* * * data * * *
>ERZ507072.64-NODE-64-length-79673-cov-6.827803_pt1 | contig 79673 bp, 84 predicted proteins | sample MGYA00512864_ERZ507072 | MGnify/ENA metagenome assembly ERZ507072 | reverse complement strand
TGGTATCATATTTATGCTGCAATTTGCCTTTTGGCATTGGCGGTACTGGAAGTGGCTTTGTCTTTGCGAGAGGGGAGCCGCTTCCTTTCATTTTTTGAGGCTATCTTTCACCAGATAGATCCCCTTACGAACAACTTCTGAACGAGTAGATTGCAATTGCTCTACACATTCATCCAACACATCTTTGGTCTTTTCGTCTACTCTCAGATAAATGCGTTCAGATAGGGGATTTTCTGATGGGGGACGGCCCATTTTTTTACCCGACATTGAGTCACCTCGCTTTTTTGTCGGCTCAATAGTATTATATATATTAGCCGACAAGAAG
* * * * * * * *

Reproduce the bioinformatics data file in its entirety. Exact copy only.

>ERZ507072.64-NODE-64-length-79673-cov-6.827803_pt1 | contig 79673 bp, 84 predicted proteins | sample MGYA00512864_ERZ507072 | MGnify/ENA metagenome assembly ERZ507072 | reverse complement strand
TGGTATCATATTTATGCTGCAATTTGCCTTTTGGCATTGGCGGTACTGGAAGTGGCTTTGTCTTTGCGAGAGGGGAGCCGCTTCCTTTCATTTTTTGAGGCTATCTTTCACCAGATAGATCCCCTTACGAACAACTTCTGAACGAGTAGATTGCAATTGCTCTACACATTCATCCAACACATCTTTGGTCTTTTCGTCTACTCTCAGATAAATGCGTTCAGATAGGGGATTTTCTGATGGGGGACGGCCCATTTTTTTACCCGACATTGAGTCACCTCGCTTTTTTGTCGGCTCAATAGTATTATATATATTAGCCGACAAGAAG